Diesel Fan - "You can't idle that gas engine like my diesel."
Actually, with today's computer controlled fuel injection gas engines, you CAN idle like a diesel. That is, you can idle for long periods of time, especially in cold weather when the truck heater can mean the difference between comfort or a very cold night.
It seems that back in the days when carburetion was the standard technology, gas engines would experience problems after long idle times, but with the modern fuel systems, those problems are eliminated. When I first entered expediting, I consulted with mechanics before I subjected the van to extended idling and they told me that it wouldn't be a matter for concern.
Thomason's pointsBecause diesels are heavier-built, a diesel engine can weigh several hundred pounds more than a comparable gas model. This can result in increased wear on front end components, tires, etc.The purchase price difference between, let's say, a Ford 5.4L V-8 gas engine and a 6.0L turbo diesel V-8 will be a few thousand dollars. Regular maintenance on a diesel is more costly than its gas counterpart due to the larger volume of oil required by diesels along with fuel filters and water
separators that need to be serviced more often. Modern gas engines have another advantage due to extended service intervals on things such as spark plugs, engine oil and antifreeze. Diesels are still noisier and vibrate more than gas engines. At idle, the rattle, clatter and shake of the diesel is clearly noticeable as anyone who has been parked between two idling diesel vans can attest. Odor - Need we say more? Cold Weather - Starting and fuel gelling
Cargo van expediters weigh in on gas vs. diesel
I've used gas vans for years and if you maintain them, they will do just fine. I get 15 mpg. I drive a 2004 Ford E-350 one ton, gas engine (and get) 15.5 to 16.5 mpg, it depends on how fast I drive.
Use the (cost difference between gas and diesel engines) for your expediting start up costs.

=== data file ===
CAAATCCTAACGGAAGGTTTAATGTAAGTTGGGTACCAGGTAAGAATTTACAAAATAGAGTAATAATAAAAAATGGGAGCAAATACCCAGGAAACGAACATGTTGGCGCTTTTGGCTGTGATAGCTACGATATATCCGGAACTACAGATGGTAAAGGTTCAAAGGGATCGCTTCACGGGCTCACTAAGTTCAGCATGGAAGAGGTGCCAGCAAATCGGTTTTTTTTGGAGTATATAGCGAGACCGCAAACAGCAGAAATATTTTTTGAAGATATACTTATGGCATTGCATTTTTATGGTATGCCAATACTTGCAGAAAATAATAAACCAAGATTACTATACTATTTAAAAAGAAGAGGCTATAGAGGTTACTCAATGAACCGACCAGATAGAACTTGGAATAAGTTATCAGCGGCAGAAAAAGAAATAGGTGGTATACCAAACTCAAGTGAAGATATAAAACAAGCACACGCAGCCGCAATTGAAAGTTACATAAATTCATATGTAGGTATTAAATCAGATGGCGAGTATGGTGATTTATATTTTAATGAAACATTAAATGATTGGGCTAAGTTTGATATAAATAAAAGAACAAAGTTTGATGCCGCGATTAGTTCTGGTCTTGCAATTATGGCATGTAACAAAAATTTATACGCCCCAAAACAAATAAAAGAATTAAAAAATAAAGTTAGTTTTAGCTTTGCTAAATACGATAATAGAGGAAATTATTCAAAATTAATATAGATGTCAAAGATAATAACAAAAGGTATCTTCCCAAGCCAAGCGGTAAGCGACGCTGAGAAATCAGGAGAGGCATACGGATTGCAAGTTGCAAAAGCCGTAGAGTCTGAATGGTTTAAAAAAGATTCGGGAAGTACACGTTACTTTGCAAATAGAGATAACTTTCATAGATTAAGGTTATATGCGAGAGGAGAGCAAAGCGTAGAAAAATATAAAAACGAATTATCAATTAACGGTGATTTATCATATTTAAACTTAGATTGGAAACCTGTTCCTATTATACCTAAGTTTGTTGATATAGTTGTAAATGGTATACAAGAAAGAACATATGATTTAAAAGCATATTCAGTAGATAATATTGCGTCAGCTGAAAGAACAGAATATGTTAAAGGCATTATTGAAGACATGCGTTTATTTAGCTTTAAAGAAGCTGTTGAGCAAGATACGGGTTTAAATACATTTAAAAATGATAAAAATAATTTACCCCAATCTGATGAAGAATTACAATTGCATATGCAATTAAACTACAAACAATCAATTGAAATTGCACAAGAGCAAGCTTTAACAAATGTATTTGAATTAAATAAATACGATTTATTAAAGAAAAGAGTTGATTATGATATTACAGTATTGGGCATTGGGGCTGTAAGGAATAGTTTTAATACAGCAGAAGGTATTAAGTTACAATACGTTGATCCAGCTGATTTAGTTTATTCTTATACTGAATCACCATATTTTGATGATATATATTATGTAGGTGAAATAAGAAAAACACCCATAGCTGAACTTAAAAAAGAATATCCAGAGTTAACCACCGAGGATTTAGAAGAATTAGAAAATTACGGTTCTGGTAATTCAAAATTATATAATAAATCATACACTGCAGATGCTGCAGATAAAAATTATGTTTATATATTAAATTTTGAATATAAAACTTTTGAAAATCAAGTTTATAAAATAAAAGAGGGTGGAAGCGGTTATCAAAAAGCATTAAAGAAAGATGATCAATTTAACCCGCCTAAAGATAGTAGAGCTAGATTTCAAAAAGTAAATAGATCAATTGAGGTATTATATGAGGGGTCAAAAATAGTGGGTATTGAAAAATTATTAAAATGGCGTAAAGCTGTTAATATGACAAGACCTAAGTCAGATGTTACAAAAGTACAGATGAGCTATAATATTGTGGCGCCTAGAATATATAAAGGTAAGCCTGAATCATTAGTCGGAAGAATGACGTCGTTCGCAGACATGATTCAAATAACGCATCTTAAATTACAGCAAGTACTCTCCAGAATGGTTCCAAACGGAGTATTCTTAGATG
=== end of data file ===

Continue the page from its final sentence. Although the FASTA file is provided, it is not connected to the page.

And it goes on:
Terry O'Connell has been a cargo van expediter since 1989 and has owned both gas and diesel-engined vans. We'll let him tell the story:
"My first two vans in this business were GM vans with the International diesel and EO4D transmission. In both cases, the purchase price on those engines (at that time) was around $3,500-$4,000 greater than a gas engine."
"I was happy with the mileage from the diesels, but the repair costs of both of my diesels exceeded my expectations. I had problems with the transmissions and the accompanying downtime - about a week in each instance."
"Another issue was the availability of diesel mechanics to work on my vans. There's no shortage of people to work on the gas engines, but sometimes I had extra downtime until a diesel mechanic had some time to work on my vehicle."
Terry continues, "All of the mechanics I talked to agreed that the EO4D transmission wasn't suitable for the International engines and the higher torque they produced."
"I think that whether a driver buys gas or diesel, he's going to find a way to justify his decision. All of the vans - Ford, GM or Sprinter - are going to carry the same kind of weight. What it's going to come down to is the mileage and durability of the vehicle."
Terry also touches on another aspect of the gas vs. diesel question:
"I'm getting the fuel surcharge that's based on diesel prices at 10 mpg, but I'm operating a gas engine in a van that's getting 15 mpg."
"My Chevy 3500 van has 538,000 miles on it and still runs great while getting 15 mpg. I've idled all night without problems and have stayed quite warm. My next van will definitely have a gas engine."